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Below is the code fragment I have issue with socket programing. Here after select call, If I do not put a sleep on line 9, on Windows XP, 1 byte is received on line 11 (instead 4 byte is sent from server as integer), when I check xmlSize, it is set to 0. Because iResult is 1, execution continues and on line 15 second receive is called with xmlSize=0, and iResult is set to 0 and afterwards because iResult=0 connection is closed.

But on Windows 7 this did not happen, program happily read 4 bytes and continued normal execution. On XP however I put a sleep(I just made this up) and it worked, but Why??

What is the flaw in this code?

1   while(is_running())
2   {
3       FD_ZERO(&readfds);
4       FD_SET(server_socket, &readfds);
5       iResult = select(server_socket+1, &readfds, NULL, NULL, &tv);
6       if  (!(iResult != SOCKET_ERROR && FD_ISSET(server_socket, &readfds) )) {
7           continue;
8       }
9       Sleep(500); // This Sleep is not required on Windows 7, but is required on 10 XP but WHY? 
11      iResult = recv(server_socket, (char *)&xmlSize, sizeof(xmlSize), 0);
12      xmlSize = htonl(xmlSize);
13      if ( iResult > 0 ){
13          printf("Bytes received: %d, XML Size:%d", iResult, xmlSize);
14          
15          iResult = recv(server_socket, xml, xmlSize, 0);
16          if ( iResult > 0 ){
17              xml[xmlSize] = '\0';
18              printf("Bytes received: %d", iResult);              
19              operation_connection(xml);
20          }
21          else if ( iResult == 0 ){
22              printf(LL_INTERR, CLOG("Connection closed"));
23              break;
24          }
25          else{
26              printf("recv failed with error: %d", WSAGetLastError());
27              break;
28          }
29      }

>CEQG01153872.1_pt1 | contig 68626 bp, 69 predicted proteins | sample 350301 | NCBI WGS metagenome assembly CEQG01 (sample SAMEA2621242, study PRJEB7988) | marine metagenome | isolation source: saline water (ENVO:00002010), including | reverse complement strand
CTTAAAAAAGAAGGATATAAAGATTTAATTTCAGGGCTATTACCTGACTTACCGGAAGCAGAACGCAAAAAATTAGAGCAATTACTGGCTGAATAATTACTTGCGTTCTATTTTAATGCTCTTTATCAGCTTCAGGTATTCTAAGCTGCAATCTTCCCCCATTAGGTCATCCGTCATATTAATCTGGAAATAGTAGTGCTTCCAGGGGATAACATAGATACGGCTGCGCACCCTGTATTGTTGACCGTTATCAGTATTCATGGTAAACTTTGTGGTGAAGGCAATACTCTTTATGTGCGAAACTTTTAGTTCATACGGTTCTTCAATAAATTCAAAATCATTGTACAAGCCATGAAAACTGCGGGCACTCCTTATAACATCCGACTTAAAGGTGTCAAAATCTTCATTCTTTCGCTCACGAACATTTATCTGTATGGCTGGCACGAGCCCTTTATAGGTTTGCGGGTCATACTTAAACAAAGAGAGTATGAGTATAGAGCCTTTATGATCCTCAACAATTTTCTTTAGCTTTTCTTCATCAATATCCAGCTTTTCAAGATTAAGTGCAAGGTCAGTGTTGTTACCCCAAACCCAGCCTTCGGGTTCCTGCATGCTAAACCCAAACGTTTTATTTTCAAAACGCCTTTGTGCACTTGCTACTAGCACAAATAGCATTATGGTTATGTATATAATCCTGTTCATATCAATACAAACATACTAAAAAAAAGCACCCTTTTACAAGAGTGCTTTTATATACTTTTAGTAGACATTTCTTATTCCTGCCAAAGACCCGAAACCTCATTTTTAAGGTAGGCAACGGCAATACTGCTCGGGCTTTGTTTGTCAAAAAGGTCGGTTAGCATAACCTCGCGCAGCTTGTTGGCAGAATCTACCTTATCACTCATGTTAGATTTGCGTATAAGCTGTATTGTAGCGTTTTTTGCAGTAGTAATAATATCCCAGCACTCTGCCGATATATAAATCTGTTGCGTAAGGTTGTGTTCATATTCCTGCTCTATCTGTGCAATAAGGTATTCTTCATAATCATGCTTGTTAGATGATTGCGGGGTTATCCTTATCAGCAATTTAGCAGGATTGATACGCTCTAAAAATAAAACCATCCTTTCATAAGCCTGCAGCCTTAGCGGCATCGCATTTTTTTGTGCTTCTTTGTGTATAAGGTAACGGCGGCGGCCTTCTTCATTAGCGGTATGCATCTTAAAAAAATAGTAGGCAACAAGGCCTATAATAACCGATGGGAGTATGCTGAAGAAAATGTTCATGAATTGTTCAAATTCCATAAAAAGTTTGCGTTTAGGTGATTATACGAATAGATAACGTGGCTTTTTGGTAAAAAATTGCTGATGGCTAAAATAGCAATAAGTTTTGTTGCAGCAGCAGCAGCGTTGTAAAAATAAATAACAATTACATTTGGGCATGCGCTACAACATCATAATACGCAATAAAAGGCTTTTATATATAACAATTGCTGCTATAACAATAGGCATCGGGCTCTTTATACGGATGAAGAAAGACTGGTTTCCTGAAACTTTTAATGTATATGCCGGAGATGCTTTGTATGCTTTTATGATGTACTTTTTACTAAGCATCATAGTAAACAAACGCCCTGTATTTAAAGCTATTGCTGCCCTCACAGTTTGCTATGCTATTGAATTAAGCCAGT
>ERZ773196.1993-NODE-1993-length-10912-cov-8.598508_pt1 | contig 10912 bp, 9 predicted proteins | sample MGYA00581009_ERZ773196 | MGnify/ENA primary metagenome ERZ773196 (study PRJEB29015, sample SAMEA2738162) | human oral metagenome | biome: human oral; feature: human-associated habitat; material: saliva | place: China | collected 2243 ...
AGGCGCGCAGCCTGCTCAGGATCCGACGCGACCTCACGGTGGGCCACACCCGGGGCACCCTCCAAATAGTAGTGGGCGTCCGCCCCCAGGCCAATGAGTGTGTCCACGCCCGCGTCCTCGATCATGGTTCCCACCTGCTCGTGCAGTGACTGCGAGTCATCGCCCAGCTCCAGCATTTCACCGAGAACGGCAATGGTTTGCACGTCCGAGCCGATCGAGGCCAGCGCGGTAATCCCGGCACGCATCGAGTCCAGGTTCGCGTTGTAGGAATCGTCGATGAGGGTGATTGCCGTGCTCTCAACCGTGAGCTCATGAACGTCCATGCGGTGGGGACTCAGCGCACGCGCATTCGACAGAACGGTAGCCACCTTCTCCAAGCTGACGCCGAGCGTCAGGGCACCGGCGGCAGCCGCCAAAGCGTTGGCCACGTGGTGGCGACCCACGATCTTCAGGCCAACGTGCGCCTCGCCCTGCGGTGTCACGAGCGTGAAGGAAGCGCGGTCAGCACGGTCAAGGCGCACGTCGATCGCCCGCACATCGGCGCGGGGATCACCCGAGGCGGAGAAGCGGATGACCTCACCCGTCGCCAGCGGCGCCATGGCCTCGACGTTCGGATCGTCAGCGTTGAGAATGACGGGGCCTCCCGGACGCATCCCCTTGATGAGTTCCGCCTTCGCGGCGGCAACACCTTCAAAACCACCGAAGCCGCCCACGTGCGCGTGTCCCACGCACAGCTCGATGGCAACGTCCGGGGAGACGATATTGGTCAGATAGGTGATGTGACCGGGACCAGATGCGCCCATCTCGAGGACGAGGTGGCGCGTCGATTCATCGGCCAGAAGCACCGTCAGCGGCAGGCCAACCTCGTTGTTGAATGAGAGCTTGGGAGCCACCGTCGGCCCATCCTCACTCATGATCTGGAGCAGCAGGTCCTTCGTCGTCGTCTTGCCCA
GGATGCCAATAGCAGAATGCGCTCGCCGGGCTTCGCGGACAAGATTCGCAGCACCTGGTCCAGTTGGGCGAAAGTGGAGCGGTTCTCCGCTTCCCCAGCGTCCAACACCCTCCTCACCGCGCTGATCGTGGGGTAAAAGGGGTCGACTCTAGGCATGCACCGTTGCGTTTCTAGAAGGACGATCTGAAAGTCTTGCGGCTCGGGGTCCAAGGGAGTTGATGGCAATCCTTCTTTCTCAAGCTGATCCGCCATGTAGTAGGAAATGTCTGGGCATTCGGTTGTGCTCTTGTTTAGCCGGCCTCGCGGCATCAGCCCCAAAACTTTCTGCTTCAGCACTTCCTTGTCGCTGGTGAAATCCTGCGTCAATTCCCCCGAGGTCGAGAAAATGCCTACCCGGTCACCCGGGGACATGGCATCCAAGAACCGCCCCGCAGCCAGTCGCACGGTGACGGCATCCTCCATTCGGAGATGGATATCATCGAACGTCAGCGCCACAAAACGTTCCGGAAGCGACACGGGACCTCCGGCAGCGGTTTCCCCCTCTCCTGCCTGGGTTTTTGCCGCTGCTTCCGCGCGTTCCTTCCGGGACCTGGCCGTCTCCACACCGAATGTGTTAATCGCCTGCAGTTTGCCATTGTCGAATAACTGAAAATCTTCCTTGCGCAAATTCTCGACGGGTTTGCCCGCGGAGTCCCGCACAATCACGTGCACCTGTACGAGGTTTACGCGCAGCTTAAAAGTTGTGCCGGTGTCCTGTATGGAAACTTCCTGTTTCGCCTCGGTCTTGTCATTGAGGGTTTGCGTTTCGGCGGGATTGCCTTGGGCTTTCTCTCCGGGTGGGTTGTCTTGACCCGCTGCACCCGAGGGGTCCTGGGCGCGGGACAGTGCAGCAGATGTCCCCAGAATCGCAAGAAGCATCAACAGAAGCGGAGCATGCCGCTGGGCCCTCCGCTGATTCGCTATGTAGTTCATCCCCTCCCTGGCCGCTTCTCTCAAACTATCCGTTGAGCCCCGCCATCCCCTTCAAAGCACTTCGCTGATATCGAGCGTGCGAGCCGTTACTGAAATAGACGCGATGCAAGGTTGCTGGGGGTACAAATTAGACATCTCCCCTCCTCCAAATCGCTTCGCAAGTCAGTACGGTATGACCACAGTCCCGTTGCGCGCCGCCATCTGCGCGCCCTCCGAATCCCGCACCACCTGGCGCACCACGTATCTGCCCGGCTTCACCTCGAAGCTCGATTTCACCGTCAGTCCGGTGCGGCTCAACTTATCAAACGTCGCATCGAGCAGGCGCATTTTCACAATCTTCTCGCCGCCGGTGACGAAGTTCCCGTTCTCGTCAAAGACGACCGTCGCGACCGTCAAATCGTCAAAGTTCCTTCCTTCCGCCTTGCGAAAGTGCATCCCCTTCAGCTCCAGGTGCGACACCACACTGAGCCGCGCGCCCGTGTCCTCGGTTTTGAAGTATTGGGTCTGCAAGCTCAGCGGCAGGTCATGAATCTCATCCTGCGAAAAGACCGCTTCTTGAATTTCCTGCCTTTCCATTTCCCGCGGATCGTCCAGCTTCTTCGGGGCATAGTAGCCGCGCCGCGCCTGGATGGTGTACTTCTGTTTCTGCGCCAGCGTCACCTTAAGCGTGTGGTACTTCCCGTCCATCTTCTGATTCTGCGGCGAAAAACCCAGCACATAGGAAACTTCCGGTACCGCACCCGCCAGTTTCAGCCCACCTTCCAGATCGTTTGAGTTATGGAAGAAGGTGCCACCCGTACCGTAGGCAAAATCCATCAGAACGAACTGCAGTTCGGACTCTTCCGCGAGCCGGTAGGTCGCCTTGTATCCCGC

30      else if ( iResult == 0 ){
31          printf(LL_INTERR, CLOG("Connection closed"));   
32          break;
33      }
34      else{
35          printf("recv failed with error: %d", WSAGetLastError());
36          break;
37      }
38  }
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1  
You are aware that there is no guarantee that the number of bytes received by a single call to recv() matches the number of bytes sent by a single call to send()? –  anon Feb 1 '10 at 11:44
    
Ok I see the problem now but I did not expected such behaviour since recv function takes number of bytes as an argument. So what can you suggest? –  whoi Feb 1 '10 at 11:54
    
That number is the maximum number of bytes, so keep calling recv() and adjusting that number until you have read four bytes. –  anon Feb 1 '10 at 12:10

2 Answers 2

up vote 7 down vote accepted

If this is a TCP socket, you shouldn't care. The socket delivers a stream, it's doesn't correspond in any way or fashion to the size of the original write()s to the other end.

It could deliver a megabyte as one million 1-byte read()s, or as a single 1MB one, or any combination in between.

If you depend on the size of the delivered data "chunks" for a TCP connection, you're doing it wrong.

If you need some kind of message separator, then explicitly design one into your protocol, the way carriage return+linefeed is used by e.g. HTTP. If your protocol is ASCII so you can't use these particular bytes to separate messages, there are of two two classic approaches:

  • Use some other byte sequence, perhaps ASCII 0x1E, the "record separator".
  • Escape the CR+LF when they're contained in the message, to make "plain" ones work as separators. This would be the better solution if your protocol "wants" to be text.

Another approach is to explicitly encode the length of each message in the stream itself, preferably as a prefix so you know how much data to expect.

share|improve this answer
    
Yes indeed I depend on chunks, but a separator like but CR or LF is not an option for me because my message contains CR LF. So can you suggest another approach? –  whoi Feb 1 '10 at 11:59
    
The use of a header containing a magic and a data-size is a much used technique if a separator can't be used. The header can contain different fields, like a message-type, message-id,... –  stefaanv Feb 1 '10 at 13:58
    
@stefaanv: True, I edited. Thanks! –  unwind Feb 1 '10 at 14:21

See this other SO question for an answer and code example:

Read from socket: Is it guaranteed to at least get x bytes?

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